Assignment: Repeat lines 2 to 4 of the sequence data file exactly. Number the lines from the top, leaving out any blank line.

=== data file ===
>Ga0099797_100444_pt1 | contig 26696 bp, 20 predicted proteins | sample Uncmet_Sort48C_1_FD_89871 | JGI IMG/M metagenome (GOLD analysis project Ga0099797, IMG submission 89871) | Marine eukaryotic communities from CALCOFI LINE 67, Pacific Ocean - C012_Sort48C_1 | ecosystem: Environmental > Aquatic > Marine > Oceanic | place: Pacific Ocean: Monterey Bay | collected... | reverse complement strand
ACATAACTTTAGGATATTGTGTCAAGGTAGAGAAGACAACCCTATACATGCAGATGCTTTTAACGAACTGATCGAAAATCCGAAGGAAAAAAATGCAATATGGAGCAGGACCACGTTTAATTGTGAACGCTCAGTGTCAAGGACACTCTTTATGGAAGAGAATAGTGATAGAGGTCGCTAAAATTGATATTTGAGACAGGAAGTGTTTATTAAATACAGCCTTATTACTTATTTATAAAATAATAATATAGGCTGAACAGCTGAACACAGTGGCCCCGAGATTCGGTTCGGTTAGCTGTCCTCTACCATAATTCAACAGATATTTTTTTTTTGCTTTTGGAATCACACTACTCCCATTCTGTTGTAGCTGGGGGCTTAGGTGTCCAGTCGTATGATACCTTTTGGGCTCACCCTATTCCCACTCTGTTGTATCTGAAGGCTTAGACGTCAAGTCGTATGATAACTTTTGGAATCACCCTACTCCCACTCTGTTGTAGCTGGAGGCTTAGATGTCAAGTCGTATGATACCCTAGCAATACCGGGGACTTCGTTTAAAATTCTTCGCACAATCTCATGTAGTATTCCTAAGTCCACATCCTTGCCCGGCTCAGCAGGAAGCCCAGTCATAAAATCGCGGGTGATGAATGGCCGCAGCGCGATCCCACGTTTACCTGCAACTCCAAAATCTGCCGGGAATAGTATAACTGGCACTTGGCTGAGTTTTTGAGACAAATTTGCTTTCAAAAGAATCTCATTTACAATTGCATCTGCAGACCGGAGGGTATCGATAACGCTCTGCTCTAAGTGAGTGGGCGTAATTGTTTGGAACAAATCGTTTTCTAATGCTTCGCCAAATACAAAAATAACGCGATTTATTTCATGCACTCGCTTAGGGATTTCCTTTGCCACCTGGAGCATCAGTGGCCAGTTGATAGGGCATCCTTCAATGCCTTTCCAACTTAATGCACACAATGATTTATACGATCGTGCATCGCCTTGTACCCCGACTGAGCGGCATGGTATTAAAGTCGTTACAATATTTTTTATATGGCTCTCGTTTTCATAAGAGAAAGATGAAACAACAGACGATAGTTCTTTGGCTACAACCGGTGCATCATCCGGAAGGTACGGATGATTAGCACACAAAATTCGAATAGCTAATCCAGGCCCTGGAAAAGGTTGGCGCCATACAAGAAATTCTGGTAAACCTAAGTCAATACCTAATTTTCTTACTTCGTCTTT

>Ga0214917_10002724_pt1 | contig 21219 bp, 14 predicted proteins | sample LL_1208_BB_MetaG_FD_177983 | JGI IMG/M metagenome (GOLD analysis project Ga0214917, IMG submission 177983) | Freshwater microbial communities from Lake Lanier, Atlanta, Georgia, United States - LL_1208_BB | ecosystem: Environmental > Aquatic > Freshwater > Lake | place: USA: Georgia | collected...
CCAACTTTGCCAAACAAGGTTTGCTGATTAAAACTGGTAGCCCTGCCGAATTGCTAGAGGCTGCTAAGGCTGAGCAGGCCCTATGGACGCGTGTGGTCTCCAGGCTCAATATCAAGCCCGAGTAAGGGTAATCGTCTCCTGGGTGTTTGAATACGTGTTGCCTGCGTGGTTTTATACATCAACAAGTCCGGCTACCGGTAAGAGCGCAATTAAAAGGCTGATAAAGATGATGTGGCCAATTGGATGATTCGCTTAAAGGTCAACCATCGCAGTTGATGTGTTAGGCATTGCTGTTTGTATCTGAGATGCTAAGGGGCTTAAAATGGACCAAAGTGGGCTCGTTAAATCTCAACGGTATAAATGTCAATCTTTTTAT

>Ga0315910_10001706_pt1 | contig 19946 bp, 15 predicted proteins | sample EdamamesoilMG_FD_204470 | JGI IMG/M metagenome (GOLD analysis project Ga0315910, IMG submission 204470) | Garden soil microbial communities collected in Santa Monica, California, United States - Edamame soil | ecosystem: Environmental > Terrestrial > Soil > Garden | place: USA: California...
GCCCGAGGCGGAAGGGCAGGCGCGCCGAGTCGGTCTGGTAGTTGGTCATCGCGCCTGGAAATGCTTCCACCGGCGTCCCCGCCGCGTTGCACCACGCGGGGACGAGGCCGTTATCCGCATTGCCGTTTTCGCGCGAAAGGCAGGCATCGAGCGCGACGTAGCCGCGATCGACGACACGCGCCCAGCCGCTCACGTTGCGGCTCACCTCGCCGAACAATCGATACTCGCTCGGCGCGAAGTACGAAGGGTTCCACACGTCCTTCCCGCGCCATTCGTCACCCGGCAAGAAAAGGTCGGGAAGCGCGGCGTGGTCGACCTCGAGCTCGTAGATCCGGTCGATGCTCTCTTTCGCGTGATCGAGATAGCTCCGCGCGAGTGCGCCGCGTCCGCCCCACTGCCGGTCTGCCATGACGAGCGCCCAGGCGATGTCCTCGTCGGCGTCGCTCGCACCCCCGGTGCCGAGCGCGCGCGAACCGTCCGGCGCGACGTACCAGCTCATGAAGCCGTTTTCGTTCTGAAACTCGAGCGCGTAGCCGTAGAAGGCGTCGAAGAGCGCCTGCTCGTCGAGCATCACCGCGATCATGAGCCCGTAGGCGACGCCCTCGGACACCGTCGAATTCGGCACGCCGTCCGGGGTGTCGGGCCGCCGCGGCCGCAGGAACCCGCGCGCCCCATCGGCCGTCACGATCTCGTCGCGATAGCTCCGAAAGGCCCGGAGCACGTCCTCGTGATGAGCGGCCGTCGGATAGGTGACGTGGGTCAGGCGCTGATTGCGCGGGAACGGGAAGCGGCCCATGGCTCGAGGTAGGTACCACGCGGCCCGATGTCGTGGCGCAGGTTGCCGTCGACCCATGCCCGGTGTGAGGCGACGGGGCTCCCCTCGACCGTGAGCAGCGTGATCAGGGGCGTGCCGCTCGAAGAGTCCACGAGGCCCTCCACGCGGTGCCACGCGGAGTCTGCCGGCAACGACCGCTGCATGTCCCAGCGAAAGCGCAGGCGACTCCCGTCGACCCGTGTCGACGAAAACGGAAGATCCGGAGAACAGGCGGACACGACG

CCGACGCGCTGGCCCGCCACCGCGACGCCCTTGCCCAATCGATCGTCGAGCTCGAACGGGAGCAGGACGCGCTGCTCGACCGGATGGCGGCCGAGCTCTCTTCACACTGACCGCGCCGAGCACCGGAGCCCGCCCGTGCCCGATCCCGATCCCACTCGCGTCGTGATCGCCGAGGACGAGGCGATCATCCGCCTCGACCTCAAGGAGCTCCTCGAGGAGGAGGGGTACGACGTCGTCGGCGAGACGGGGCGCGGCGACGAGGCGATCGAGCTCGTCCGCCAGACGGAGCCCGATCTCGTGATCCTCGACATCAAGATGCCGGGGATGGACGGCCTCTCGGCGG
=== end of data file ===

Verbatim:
ACATAACTTTAGGATATTGTGTCAAGGTAGAGAAGACAACCCTATACATGCAGATGCTTTTAACGAACTGATCGAAAATCCGAAGGAAAAAAATGCAATATGGAGCAGGACCACGTTTAATTGTGAACGCTCAGTGTCAAGGACACTCTTTATGGAAGAGAATAGTGATAGAGGTCGCTAAAATTGATATTTGAGACAGGAAGTGTTTATTAAATACAGCCTTATTACTTATTTATAAAATAATAATATAGGCTGAACAGCTGAACACAGTGGCCCCGAGATTCGGTTCGGTTAGCTGTCCTCTACCATAATTCAACAGATATTTTTTTTTTGCTTTTGGAATCACACTACTCCCATTCTGTTGTAGCTGGGGGCTTAGGTGTCCAGTCGTATGATACCTTTTGGGCTCACCCTATTCCCACTCTGTTGTATCTGAAGGCTTAGACGTCAAGTCGTATGATAACTTTTGGAATCACCCTACTCCCACTCTGTTGTAGCTGGAGGCTTAGATGTCAAGTCGTATGATACCCTAGCAATACCGGGGACTTCGTTTAAAATTCTTCGCACAATCTCATGTAGTATTCCTAAGTCCACATCCTTGCCCGGCTCAGCAGGAAGCCCAGTCATAAAATCGCGGGTGATGAATGGCCGCAGCGCGATCCCACGTTTACCTGCAACTCCAAAATCTGCCGGGAATAGTATAACTGGCACTTGGCTGAGTTTTTGAGACAAATTTGCTTTCAAAAGAATCTCATTTACAATTGCATCTGCAGACCGGAGGGTATCGATAACGCTCTGCTCTAAGTGAGTGGGCGTAATTGTTTGGAACAAATCGTTTTCTAATGCTTCGCCAAATACAAAAATAACGCGATTTATTTCATGCACTCGCTTAGGGATTTCCTTTGCCACCTGGAGCATCAGTGGCCAGTTGATAGGGCATCCTTCAATGCCTTTCCAACTTAATGCACACAATGATTTATACGATCGTGCATCGCCTTGTACCCCGACTGAGCGGCATGGTATTAAAGTCGTTACAATATTTTTTATATGGCTCTCGTTTTCATAAGAGAAAGATGAAACAACAGACGATAGTTCTTTGGCTACAACCGGTGCATCATCCGGAAGGTACGGATGATTAGCACACAAAATTCGAATAGCTAATCCAGGCCCTGGAAAAGGTTGGCGCCATACAAGAAATTCTGGTAAACCTAAGTCAATACCTAATTTTCTTACTTCGTCTTT

>Ga0214917_10002724_pt1 | contig 21219 bp, 14 predicted proteins | sample LL_1208_BB_MetaG_FD_177983 | JGI IMG/M metagenome (GOLD analysis project Ga0214917, IMG submission 177983) | Freshwater microbial communities from Lake Lanier, Atlanta, Georgia, United States - LL_1208_BB | ecosystem: Environmental > Aquatic > Freshwater > Lake | place: USA: Georgia | collected...
CCAACTTTGCCAAACAAGGTTTGCTGATTAAAACTGGTAGCCCTGCCGAATTGCTAGAGGCTGCTAAGGCTGAGCAGGCCCTATGGACGCGTGTGGTCTCCAGGCTCAATATCAAGCCCGAGTAAGGGTAATCGTCTCCTGGGTGTTTGAATACGTGTTGCCTGCGTGGTTTTATACATCAACAAGTCCGGCTACCGGTAAGAGCGCAATTAAAAGGCTGATAAAGATGATGTGGCCAATTGGATGATTCGCTTAAAGGTCAACCATCGCAGTTGATGTGTTAGGCATTGCTGTTTGTATCTGAGATGCTAAGGGGCTTAAAATGGACCAAAGTGGGCTCGTTAAATCTCAACGGTATAAATGTCAATCTTTTTAT